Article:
Last year, despite only playing in 7 games, Fred Davis had the second most yards per target next to only Patriots tight end Rob Gronkowski. With Davis gone, an element was definitely missing from the offense; in 7 games, Davis was targeted 31 times with 5.2 targets a game. With Fred Davis gone, Logan Paulsen had 39 targets in 11 games, with 3.5 targets per game. Davis’ catch rate over those 7 games was 77.4 in his 7 games, while Logan Paulsen’s was 64.3. Davis also gained more yards in less games. The Redskins missed having a consistent tight end presence.
Davis signed a one-year “prove it” deal after a (mostly agent driven) tour around the NFL. The Redskins have plans for the tandem of Davis and rookie Jordan Reed, but Reed also serves as a convenient back-up plan should Davis be unable to come back. This is Davis’ year to prove he can be one of the best tight ends in the NFL, and hopefully his chance to stay on the team for the foreseeable future.
What Logan Paulsen lacks in overwhelming athleticism he more than makes up for in effort. In the immediate aftermath of Fred Davis’ injury, Paulsen saw much more time and many more targets than he did at the beginning of the season. However, after Pierre Garçon came back from his injury and the wide receivers began to see more targets, Paulsen’s targets and catches decreased.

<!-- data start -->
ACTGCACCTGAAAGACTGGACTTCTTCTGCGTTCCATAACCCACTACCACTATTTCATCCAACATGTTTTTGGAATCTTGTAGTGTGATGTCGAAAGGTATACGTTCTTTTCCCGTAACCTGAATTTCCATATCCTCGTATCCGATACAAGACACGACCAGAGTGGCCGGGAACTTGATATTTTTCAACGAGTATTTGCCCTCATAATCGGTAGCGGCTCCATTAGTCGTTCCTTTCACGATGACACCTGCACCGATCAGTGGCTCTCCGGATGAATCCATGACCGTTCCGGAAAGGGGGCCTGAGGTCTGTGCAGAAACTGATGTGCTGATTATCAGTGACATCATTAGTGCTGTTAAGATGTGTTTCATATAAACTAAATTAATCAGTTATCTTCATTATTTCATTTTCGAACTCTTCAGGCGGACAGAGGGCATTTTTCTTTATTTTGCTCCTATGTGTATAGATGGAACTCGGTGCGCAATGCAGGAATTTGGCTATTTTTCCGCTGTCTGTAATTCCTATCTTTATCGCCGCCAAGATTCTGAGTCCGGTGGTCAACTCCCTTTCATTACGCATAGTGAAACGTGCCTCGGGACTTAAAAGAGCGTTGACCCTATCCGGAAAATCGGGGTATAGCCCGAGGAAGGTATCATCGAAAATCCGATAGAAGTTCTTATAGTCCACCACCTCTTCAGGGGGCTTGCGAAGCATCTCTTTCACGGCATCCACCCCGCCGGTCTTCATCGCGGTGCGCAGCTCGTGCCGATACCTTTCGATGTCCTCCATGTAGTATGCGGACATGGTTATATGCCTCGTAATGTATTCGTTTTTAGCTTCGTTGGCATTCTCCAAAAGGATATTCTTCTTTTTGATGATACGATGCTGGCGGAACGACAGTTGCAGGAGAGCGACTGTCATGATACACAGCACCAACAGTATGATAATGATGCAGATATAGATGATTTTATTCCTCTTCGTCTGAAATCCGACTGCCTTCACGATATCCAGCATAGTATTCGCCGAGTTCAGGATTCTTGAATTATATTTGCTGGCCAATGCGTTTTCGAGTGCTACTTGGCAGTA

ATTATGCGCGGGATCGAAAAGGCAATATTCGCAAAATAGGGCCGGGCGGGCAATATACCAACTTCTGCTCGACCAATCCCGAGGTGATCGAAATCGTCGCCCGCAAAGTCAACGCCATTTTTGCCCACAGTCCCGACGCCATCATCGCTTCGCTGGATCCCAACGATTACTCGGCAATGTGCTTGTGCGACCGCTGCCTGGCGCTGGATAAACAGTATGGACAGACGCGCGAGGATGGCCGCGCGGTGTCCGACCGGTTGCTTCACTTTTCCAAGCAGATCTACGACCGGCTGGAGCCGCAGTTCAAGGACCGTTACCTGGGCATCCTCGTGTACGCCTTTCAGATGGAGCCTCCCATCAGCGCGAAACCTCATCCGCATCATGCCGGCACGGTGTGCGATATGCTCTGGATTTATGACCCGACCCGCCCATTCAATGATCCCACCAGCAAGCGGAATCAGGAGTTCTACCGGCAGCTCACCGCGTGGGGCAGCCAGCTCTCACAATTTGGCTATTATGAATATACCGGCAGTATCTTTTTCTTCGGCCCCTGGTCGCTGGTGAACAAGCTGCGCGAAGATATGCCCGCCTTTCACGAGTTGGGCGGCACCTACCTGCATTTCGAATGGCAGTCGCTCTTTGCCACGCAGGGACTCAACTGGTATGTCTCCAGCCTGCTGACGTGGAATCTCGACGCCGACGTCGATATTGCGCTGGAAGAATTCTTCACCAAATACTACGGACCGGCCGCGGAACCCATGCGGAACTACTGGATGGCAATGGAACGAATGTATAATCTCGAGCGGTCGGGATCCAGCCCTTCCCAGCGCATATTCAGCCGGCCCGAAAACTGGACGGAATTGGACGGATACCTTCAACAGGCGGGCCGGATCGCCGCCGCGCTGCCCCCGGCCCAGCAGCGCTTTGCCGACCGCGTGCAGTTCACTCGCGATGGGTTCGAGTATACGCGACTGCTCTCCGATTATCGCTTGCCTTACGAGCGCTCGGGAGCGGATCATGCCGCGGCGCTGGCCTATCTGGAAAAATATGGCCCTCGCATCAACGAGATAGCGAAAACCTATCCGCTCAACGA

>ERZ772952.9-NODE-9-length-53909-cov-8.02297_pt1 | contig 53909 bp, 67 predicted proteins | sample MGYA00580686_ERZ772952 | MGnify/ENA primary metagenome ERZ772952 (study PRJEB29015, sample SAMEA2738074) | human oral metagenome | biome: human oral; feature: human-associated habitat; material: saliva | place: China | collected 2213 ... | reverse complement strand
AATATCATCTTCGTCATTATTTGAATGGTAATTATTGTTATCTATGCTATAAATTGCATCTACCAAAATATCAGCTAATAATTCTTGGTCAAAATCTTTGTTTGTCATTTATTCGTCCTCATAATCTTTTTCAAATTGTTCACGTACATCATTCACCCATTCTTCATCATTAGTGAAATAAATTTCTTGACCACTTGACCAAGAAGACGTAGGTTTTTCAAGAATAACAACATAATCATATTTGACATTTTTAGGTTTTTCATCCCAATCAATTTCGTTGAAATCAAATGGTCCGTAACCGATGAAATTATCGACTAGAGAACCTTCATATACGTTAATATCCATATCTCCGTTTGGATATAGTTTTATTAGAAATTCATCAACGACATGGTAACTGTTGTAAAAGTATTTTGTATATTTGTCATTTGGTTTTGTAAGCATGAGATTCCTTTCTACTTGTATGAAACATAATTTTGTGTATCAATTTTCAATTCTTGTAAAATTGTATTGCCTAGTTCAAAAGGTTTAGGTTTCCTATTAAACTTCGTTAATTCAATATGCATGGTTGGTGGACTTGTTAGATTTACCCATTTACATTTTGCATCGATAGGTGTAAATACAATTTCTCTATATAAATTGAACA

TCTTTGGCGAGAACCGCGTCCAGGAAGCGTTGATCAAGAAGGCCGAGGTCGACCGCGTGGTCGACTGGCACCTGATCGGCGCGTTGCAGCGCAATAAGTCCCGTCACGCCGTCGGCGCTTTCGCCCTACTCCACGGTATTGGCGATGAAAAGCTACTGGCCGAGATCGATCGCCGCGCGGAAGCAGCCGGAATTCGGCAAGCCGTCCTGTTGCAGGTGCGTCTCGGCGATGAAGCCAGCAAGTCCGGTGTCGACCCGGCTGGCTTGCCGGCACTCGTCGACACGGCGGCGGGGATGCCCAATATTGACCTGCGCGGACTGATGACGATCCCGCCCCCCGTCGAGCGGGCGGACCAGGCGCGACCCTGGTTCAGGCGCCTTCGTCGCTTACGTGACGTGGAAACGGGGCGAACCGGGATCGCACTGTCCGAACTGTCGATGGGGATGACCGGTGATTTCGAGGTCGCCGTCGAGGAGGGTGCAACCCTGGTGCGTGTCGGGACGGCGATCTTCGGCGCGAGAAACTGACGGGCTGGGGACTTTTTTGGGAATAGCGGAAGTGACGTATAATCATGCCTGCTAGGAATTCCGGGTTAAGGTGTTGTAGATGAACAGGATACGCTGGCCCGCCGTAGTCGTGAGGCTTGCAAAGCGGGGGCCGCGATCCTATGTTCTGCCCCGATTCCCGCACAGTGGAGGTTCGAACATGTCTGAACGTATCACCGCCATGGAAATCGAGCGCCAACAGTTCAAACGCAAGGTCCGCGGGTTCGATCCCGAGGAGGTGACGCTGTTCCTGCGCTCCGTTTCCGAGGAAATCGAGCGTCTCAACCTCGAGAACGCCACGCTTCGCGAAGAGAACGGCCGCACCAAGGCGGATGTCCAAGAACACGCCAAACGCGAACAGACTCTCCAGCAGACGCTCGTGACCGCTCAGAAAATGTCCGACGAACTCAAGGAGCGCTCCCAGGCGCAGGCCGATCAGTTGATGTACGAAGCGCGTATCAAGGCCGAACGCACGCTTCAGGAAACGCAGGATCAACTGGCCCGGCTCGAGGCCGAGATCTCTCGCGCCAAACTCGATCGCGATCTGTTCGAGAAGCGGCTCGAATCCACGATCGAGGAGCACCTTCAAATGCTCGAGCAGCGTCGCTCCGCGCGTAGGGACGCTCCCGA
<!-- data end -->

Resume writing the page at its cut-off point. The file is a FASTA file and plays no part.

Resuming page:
It’s clear that the Redskins at this point value you more as a blocking tight end than an every down tight end, even though he (at times) showed the ability to do more than that. Even with the addition of Jordan Reed, Paulsen’s ability as a blocker and his overall work ethic likely means he will still have some balls thrown his way in some tough situations.